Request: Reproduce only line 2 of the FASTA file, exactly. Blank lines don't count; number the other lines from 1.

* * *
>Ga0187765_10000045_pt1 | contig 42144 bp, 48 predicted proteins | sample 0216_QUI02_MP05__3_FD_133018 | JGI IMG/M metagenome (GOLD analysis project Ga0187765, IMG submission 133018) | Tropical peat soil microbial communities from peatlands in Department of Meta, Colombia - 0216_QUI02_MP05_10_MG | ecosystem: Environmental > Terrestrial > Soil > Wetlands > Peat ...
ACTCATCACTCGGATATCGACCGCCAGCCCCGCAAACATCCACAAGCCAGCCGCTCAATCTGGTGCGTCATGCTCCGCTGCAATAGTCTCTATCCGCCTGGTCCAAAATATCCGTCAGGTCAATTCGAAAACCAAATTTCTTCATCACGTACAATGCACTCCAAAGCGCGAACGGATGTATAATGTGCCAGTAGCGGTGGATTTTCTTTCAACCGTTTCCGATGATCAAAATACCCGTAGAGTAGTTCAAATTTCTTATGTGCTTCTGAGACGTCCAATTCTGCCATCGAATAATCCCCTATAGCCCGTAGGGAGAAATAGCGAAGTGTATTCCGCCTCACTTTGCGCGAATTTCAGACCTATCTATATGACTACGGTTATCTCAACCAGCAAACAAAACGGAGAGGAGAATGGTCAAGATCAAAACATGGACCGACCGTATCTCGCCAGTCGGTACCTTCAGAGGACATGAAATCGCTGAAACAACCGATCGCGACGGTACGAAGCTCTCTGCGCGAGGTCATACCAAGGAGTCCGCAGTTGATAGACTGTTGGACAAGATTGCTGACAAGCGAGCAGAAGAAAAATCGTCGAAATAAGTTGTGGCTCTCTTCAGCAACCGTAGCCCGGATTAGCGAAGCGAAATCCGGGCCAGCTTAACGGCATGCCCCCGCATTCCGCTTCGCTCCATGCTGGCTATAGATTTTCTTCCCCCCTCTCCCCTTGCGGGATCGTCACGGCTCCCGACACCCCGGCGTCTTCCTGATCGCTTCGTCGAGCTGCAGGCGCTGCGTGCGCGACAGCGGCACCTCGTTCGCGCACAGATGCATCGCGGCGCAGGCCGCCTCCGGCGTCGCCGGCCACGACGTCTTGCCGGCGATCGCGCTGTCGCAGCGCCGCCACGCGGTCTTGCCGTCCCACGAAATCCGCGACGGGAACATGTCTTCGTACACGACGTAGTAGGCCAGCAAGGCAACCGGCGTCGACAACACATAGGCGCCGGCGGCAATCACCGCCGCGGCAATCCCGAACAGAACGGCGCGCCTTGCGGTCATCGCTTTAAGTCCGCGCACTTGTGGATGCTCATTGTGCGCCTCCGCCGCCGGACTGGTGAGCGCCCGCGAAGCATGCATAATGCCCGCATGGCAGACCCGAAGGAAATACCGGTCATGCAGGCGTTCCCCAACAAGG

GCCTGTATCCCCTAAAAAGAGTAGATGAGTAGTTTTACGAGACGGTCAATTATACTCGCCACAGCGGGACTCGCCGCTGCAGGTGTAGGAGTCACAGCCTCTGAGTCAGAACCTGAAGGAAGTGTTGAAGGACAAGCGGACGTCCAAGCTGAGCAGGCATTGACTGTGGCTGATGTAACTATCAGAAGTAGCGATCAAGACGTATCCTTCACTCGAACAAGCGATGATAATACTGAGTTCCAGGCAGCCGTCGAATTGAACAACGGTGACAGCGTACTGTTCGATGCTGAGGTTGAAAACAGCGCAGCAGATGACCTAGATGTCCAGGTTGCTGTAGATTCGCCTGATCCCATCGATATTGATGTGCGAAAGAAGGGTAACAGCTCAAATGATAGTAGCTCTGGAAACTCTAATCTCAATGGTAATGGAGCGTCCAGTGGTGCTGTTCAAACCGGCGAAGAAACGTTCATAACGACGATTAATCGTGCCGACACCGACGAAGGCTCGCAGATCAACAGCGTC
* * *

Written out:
ACTCATCACTCGGATATCGACCGCCAGCCCCGCAAACATCCACAAGCCAGCCGCTCAATCTGGTGCGTCATGCTCCGCTGCAATAGTCTCTATCCGCCTGGTCCAAAATATCCGTCAGGTCAATTCGAAAACCAAATTTCTTCATCACGTACAATGCACTCCAAAGCGCGAACGGATGTATAATGTGCCAGTAGCGGTGGATTTTCTTTCAACCGTTTCCGATGATCAAAATACCCGTAGAGTAGTTCAAATTTCTTATGTGCTTCTGAGACGTCCAATTCTGCCATCGAATAATCCCCTATAGCCCGTAGGGAGAAATAGCGAAGTGTATTCCGCCTCACTTTGCGCGAATTTCAGACCTATCTATATGACTACGGTTATCTCAACCAGCAAACAAAACGGAGAGGAGAATGGTCAAGATCAAAACATGGACCGACCGTATCTCGCCAGTCGGTACCTTCAGAGGACATGAAATCGCTGAAACAACCGATCGCGACGGTACGAAGCTCTCTGCGCGAGGTCATACCAAGGAGTCCGCAGTTGATAGACTGTTGGACAAGATTGCTGACAAGCGAGCAGAAGAAAAATCGTCGAAATAAGTTGTGGCTCTCTTCAGCAACCGTAGCCCGGATTAGCGAAGCGAAATCCGGGCCAGCTTAACGGCATGCCCCCGCATTCCGCTTCGCTCCATGCTGGCTATAGATTTTCTTCCCCCCTCTCCCCTTGCGGGATCGTCACGGCTCCCGACACCCCGGCGTCTTCCTGATCGCTTCGTCGAGCTGCAGGCGCTGCGTGCGCGACAGCGGCACCTCGTTCGCGCACAGATGCATCGCGGCGCAGGCCGCCTCCGGCGTCGCCGGCCACGACGTCTTGCCGGCGATCGCGCTGTCGCAGCGCCGCCACGCGGTCTTGCCGTCCCACGAAATCCGCGACGGGAACATGTCTTCGTACACGACGTAGTAGGCCAGCAAGGCAACCGGCGTCGACAACACATAGGCGCCGGCGGCAATCACCGCCGCGGCAATCCCGAACAGAACGGCGCGCCTTGCGGTCATCGCTTTAAGTCCGCGCACTTGTGGATGCTCATTGTGCGCCTCCGCCGCCGGACTGGTGAGCGCCCGCGAAGCATGCATAATGCCCGCATGGCAGACCCGAAGGAAATACCGGTCATGCAGGCGTTCCCCAACAAGG